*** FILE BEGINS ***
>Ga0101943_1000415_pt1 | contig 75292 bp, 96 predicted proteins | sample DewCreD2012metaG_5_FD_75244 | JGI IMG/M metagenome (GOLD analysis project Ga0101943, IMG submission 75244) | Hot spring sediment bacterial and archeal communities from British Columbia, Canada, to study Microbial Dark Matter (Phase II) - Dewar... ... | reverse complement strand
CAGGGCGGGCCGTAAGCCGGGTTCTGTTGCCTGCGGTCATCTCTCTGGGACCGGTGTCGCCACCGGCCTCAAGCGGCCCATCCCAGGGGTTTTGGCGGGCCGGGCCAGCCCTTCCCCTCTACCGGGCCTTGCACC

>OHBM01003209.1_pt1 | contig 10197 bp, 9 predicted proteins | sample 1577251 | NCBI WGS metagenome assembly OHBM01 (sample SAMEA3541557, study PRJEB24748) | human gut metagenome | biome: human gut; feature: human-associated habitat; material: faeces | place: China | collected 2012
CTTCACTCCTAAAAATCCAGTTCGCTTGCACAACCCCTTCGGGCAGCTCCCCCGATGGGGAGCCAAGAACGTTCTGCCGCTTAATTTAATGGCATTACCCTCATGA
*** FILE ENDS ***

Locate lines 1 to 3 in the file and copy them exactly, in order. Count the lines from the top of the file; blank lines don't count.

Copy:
>Ga0101943_1000415_pt1 | contig 75292 bp, 96 predicted proteins | sample DewCreD2012metaG_5_FD_75244 | JGI IMG/M metagenome (GOLD analysis project Ga0101943, IMG submission 75244) | Hot spring sediment bacterial and archeal communities from British Columbia, Canada, to study Microbial Dark Matter (Phase II) - Dewar... ... | reverse complement strand
CAGGGCGGGCCGTAAGCCGGGTTCTGTTGCCTGCGGTCATCTCTCTGGGACCGGTGTCGCCACCGGCCTCAAGCGGCCCATCCCAGGGGTTTTGGCGGGCCGGGCCAGCCCTTCCCCTCTACCGGGCCTTGCACC

>OHBM01003209.1_pt1 | contig 10197 bp, 9 predicted proteins | sample 1577251 | NCBI WGS metagenome assembly OHBM01 (sample SAMEA3541557, study PRJEB24748) | human gut metagenome | biome: human gut; feature: human-associated habitat; material: faeces | place: China | collected 2012